Carl Turner


Ståle Ericksen

If there are any positives from the last recession one is the discovery of thrift, recycling, the temporary and the small. In the development world perhaps, this is exemplified by the ubiquitous pop-up – particularly in London. But while pop-ups may be ephemeral ephemera, I hope their underlying values survive a return to growth.

For those of us who have been operating below the radar through the good times, going about our business quietly and producing the best we can on usually impossibly meagre budgets, it’s business as usual.

Small practices are lean, flexible and innovative. In general, and contrary to the popular belief of those commissioning public spaces and buildings, they are also inherently financially stable as overheads are low, and often basically work as co-operatives between partners. Unlike larger organisations, partners tend to be heavily involved with the design projects, ensuring a focus on quality and innovation rather than quantity and cash flow.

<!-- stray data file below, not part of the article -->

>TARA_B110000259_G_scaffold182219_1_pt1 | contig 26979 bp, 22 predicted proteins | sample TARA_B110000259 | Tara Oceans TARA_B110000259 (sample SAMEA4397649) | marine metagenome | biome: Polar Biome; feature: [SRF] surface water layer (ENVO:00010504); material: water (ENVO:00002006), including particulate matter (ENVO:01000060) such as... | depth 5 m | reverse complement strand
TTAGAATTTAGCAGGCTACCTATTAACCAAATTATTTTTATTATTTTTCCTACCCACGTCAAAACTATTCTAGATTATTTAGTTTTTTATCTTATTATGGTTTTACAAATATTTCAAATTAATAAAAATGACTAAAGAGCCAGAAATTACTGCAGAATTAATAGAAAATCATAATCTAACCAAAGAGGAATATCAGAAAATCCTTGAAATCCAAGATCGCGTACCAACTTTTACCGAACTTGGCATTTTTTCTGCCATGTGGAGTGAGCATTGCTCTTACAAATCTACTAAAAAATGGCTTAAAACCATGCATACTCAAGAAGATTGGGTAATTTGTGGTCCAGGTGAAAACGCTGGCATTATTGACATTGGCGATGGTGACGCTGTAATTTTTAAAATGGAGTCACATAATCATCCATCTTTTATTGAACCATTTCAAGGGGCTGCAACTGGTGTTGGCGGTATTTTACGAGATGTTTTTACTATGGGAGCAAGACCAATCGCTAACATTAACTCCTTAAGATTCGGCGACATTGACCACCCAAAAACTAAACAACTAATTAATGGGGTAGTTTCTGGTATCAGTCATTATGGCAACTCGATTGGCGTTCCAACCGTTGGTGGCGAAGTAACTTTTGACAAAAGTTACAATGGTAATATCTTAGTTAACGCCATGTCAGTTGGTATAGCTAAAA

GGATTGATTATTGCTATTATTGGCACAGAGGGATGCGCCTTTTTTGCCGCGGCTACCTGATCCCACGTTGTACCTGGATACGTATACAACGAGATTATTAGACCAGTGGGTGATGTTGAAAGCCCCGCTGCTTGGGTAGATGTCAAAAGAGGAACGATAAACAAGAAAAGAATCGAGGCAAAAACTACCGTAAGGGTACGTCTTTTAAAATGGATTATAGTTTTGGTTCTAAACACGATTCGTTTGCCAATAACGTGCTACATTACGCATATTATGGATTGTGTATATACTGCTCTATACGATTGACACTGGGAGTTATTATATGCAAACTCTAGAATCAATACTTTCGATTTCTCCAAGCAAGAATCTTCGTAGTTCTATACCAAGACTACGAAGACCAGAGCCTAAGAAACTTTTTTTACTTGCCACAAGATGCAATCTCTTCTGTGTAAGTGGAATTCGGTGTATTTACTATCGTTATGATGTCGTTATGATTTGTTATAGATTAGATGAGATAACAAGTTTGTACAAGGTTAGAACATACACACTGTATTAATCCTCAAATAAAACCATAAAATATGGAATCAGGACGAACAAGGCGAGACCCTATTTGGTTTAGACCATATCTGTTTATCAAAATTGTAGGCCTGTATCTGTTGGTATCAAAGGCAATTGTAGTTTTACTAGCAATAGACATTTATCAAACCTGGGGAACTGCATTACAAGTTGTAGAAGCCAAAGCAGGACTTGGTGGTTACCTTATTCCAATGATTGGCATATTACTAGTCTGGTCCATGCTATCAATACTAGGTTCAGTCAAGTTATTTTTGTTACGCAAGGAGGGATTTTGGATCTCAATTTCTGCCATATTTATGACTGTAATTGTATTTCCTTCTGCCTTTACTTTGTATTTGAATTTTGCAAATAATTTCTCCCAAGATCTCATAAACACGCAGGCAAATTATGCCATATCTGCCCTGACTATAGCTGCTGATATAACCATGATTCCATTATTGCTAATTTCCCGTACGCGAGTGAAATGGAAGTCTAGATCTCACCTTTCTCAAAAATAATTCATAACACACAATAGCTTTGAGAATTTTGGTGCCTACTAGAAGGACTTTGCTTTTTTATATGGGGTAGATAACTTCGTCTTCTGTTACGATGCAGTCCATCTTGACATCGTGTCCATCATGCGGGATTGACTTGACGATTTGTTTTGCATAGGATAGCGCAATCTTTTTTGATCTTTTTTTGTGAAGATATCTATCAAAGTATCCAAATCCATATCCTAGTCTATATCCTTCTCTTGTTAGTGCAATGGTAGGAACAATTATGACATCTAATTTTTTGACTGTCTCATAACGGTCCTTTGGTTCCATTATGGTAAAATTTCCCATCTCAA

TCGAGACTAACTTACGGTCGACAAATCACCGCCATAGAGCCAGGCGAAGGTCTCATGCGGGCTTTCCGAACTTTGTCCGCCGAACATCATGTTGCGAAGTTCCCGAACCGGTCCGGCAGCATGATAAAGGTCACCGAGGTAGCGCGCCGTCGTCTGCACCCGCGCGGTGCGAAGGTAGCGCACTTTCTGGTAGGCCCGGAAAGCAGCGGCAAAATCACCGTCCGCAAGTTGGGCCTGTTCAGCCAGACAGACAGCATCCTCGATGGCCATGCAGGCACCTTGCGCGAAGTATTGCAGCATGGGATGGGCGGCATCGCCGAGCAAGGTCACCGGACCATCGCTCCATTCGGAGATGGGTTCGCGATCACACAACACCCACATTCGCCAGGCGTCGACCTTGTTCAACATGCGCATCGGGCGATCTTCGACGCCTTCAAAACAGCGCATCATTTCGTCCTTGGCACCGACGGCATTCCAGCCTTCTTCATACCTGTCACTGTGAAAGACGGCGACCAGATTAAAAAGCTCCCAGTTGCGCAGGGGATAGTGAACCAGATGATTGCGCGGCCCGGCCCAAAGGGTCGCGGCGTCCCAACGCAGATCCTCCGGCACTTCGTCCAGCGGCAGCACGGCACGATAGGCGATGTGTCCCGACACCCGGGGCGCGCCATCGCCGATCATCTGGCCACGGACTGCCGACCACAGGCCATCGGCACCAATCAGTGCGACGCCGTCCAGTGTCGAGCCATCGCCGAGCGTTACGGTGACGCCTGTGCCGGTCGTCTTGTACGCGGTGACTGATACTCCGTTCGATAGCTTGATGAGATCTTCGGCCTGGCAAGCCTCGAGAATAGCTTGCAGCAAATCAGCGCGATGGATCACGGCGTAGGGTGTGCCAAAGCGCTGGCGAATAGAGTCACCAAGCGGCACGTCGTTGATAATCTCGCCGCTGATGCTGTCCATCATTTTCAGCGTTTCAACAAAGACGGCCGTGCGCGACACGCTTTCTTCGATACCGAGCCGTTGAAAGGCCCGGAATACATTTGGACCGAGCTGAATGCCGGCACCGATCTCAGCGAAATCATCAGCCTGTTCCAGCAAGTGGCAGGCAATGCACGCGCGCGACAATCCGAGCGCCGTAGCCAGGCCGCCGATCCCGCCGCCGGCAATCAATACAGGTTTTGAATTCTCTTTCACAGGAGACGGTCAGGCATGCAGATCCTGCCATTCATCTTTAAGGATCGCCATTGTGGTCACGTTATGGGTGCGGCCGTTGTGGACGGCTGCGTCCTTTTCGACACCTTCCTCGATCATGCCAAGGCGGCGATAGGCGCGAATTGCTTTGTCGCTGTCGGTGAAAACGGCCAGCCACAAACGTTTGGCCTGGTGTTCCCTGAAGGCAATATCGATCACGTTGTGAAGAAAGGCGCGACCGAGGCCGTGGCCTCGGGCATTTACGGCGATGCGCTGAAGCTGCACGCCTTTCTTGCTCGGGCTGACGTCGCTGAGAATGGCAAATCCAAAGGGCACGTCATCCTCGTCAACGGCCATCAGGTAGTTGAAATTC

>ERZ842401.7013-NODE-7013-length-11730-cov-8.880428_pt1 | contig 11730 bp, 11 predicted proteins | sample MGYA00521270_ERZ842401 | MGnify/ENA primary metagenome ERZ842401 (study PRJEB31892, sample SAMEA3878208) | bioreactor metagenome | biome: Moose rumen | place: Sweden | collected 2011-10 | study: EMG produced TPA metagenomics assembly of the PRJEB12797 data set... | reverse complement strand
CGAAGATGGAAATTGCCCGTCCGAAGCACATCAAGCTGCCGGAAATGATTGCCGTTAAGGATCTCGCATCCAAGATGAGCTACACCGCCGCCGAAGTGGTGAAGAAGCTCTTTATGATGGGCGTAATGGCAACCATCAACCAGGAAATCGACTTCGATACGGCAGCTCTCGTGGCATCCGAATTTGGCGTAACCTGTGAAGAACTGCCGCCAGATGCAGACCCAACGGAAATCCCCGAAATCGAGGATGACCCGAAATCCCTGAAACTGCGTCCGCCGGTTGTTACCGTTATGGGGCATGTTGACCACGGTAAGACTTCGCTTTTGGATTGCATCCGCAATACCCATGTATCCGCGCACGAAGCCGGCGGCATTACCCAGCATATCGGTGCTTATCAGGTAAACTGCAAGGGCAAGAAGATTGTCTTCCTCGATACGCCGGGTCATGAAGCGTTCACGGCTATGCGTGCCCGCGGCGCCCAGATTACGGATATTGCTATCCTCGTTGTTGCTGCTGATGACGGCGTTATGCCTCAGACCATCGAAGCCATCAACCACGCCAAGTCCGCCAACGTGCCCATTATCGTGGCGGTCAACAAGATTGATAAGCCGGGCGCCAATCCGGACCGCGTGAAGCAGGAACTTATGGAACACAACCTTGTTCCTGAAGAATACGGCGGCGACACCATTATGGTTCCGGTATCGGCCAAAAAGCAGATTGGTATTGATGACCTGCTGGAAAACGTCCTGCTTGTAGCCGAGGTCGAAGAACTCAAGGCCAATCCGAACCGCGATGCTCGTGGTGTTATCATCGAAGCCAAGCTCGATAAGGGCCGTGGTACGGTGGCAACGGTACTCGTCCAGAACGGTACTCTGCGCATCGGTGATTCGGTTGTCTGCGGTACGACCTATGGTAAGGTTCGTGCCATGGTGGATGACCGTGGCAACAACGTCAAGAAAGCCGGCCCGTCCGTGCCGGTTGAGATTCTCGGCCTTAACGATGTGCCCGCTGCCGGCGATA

Architecturally, buildings and places are richer if they have been designed at a detailed level, from the inside out, and are specifically tailored and rooted in their local context. I would argue that the opposites true for masterplans and buildings conceived for their external form when seen from a distance.

Detail at street level is paramount and good large buildings are made of good small fragments, units or modules.

It’s time to celebrate smallness, fragility and the short-term.